N.C. City Switches to Digital TV
Tuesday, September 9, 2008
WILMINGTON, N.C., Sept. 8 -- Residents here became the first in the nation to experience the transition to digital television Monday as the largest TV stations in town shut off their analog signals.
The change took place at noon, when Federal Communications Commission Chairman Kevin J. Martin, flanked by broadcasters and other federal officials, flipped an eight-foot switch during a downtown ceremony to symbolize the new era of TV.
Wilmington broadcasters volunteered to make the switch to digital-only programming nearly five months ahead of the Feb. 17 deadline Congress set for the rest of the nation. The test is intended to give the FCC, as well as broadcasters and consumers in other markets, a better idea of how to ensure the official switch goes smoothly.
Congress mandated the switch to digital to free up valuable airwaves for wireless services. Television viewers using rabbit-ear or rooftop antennas to get signals will need to get a converter box or upgrade to a digital TV to keep watching. Cable and satellite TV subscribers should not notice a difference in their programs.
Monday night, FCC officials said they had received several hundred calls from local residents, some of whom were not aware that the switch had taken place and others who were having trouble hooking up converters. FCC staff members plan to remain in town for several days to help resolve any further problems residents have with setting up converter boxes and finding the right antennas.
"I'm sure we're still going to hear from people who weren't prepared," Martin said earlier. "But the bigger question is: What did we learn here that we can replicate around the country."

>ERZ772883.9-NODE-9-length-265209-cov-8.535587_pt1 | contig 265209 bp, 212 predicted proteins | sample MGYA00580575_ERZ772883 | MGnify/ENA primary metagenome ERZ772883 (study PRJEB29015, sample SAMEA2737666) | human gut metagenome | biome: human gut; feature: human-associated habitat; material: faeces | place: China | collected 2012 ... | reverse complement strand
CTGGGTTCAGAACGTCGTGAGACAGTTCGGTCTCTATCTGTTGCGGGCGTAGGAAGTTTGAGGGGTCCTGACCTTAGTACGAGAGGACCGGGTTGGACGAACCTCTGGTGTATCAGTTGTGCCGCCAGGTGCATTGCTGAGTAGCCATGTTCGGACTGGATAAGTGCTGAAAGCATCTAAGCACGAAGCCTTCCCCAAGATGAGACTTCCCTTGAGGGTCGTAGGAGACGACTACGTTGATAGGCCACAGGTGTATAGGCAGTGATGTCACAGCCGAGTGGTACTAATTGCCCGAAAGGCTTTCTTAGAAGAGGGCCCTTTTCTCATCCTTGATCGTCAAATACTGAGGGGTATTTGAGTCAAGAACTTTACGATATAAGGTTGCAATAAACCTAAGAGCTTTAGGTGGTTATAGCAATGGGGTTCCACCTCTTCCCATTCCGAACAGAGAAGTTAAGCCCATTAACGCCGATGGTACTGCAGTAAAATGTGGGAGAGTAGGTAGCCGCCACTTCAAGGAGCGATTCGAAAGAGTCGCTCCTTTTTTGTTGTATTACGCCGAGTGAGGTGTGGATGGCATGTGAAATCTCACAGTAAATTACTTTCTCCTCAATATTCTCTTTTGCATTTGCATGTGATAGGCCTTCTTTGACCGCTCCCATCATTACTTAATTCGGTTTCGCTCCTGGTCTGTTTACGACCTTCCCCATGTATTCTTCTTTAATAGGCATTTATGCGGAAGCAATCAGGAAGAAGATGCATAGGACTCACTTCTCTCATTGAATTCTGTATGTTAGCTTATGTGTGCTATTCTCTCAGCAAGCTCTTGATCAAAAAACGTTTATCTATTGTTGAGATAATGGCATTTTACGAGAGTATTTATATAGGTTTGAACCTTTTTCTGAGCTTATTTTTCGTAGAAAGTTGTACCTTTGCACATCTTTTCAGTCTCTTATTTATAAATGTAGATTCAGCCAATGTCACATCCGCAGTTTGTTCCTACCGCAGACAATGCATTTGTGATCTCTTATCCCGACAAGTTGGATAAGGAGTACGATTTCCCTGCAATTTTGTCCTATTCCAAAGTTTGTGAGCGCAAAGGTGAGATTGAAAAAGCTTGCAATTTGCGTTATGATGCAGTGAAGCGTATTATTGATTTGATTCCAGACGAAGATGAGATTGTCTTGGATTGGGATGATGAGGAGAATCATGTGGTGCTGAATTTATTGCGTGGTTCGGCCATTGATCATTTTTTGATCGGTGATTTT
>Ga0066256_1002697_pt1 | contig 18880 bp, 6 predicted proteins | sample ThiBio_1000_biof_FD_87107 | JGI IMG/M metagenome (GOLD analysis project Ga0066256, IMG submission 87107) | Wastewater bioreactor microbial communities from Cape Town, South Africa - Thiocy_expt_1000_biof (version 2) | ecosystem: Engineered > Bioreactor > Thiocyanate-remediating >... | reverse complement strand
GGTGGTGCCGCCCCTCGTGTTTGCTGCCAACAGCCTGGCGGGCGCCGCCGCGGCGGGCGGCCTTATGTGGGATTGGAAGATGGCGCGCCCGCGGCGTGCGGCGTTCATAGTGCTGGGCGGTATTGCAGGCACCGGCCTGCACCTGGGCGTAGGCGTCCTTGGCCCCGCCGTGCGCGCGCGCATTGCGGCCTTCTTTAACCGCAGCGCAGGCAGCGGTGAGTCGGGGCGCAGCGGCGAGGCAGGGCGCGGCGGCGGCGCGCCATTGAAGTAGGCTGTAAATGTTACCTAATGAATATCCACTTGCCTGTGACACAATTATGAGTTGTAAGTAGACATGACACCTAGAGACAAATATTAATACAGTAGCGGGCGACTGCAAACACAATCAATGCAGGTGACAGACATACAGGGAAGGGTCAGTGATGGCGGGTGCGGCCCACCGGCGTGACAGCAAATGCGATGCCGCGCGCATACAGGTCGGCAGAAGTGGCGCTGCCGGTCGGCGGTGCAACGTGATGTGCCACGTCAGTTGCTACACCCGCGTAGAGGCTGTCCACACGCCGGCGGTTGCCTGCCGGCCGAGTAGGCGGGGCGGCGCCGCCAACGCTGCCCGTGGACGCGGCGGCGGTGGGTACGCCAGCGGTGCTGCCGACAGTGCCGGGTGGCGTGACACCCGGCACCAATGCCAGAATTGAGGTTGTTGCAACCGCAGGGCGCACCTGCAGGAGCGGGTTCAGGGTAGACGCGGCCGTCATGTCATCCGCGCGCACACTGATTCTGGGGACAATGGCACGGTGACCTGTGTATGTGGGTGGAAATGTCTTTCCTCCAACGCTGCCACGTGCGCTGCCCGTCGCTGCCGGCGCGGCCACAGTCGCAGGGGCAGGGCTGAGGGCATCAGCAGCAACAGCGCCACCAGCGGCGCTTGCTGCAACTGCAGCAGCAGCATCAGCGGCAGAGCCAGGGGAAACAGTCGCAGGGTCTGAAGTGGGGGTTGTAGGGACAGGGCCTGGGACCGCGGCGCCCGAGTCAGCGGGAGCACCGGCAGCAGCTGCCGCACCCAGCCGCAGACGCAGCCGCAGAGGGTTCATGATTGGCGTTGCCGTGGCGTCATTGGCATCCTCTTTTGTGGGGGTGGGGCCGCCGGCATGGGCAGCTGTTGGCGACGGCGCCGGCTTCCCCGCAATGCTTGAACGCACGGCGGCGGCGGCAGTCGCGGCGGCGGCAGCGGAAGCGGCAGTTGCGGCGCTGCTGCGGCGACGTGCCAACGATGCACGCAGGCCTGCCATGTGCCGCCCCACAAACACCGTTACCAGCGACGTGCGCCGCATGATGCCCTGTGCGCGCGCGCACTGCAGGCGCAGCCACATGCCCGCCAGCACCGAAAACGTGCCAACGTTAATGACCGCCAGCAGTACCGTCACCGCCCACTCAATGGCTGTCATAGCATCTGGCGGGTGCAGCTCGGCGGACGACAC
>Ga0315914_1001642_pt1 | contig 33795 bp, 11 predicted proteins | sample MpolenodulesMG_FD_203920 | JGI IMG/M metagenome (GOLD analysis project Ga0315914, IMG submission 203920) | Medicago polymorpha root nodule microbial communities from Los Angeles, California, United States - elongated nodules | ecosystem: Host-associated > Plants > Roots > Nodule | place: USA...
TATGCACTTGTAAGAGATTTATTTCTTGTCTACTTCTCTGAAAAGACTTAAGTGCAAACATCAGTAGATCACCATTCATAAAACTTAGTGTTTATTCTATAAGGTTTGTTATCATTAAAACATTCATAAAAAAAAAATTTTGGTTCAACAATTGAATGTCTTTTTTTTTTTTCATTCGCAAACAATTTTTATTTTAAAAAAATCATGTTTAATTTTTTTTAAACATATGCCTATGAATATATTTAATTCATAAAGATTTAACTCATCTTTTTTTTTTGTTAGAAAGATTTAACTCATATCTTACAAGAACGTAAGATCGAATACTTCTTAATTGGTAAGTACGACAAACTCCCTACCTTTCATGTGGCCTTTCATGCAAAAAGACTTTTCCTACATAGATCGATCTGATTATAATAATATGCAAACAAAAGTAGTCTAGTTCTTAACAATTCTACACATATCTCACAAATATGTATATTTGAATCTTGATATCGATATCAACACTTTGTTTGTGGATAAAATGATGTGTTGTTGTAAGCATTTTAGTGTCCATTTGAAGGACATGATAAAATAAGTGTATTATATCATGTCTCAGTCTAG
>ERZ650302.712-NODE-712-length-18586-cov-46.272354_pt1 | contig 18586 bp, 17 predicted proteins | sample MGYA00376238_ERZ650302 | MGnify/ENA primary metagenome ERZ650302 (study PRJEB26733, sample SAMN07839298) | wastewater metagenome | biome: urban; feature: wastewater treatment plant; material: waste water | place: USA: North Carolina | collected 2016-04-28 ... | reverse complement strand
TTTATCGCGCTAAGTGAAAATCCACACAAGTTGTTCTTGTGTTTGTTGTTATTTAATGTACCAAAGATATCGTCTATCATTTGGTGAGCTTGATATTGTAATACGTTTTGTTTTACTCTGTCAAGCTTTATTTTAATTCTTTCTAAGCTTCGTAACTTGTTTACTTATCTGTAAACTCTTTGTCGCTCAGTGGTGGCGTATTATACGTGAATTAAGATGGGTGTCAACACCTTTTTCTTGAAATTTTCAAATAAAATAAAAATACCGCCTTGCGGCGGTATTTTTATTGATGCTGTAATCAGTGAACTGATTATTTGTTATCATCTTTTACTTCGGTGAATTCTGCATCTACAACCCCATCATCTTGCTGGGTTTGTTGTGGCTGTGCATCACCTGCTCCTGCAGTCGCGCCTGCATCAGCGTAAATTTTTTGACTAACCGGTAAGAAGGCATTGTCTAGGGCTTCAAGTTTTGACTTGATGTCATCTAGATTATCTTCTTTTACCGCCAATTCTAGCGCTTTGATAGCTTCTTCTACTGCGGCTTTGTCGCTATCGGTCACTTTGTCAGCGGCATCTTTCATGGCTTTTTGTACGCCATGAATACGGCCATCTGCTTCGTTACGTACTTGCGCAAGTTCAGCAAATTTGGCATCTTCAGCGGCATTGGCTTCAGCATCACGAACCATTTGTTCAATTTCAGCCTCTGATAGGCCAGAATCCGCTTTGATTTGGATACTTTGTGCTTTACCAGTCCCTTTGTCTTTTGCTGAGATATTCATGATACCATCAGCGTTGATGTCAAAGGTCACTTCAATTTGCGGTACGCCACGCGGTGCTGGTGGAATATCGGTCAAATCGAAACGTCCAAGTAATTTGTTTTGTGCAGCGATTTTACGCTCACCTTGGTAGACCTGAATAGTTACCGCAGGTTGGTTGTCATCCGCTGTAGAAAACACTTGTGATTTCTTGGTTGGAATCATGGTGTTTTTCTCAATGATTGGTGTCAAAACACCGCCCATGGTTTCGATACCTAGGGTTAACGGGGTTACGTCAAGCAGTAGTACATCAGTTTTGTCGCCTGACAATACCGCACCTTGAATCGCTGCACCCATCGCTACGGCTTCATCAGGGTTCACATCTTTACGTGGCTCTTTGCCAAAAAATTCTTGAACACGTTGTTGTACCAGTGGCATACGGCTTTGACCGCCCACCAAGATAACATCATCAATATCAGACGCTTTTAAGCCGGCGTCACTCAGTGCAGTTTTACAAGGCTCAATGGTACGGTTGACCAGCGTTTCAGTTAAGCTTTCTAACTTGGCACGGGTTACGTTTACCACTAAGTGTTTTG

There was some concern last week that the threat of tropical storms and hurricanes would interfere with Wilmington's scheduled shift to digital, but the weather cooperated Monday.
Consumers steadily snapped up converter boxes in the past week, and last-minute shoppers stopped by local retailers Monday afternoon. Wal-Mart was sold out by Sunday evening.
Melissa Ainsworth swung by a RadioShack to pick up an antenna for the digital TV she bought in preparation of the switch. Unlike analog signals, digital transmissions either come in clearly or not at all. Viewers who were able to receive fuzzy or snowy analog transmissions may not be able to receive digital transmissions without more powerful antennas.
"We'll see how it works when I try to watch the news tonight," Ainsworth said.
Just how many people were unprepared for the switch may not be known for a few days, as the local analog signals were shut off while many people were at work or school. A team of students from Elon University, a private college about 200 miles northwest of Wilmington, camped out at local TV stations to field calls from viewers who found themselves without TV.
By mid-afternoon, the students had answered about 80 calls from viewers, most of whom were having trouble setting up converter boxes or hooking up antennas. Connie Book, assistant professor of communications at Elon, said she expected more calls to come in as prime-time shows began.
Wilmington is the 135th-largest television market in the United States, with about 180,000 television households across five counties, according to Nielsen. About 7 percent of those households rely on analog broadcasts, compared with a national average of about 13 percent.
The coastal city is home to hundreds of vacation houses and beach rentals, whose out-of-town owners may not realize the switch has occurred and may find a blank screen on their next visit, some of the students speculated.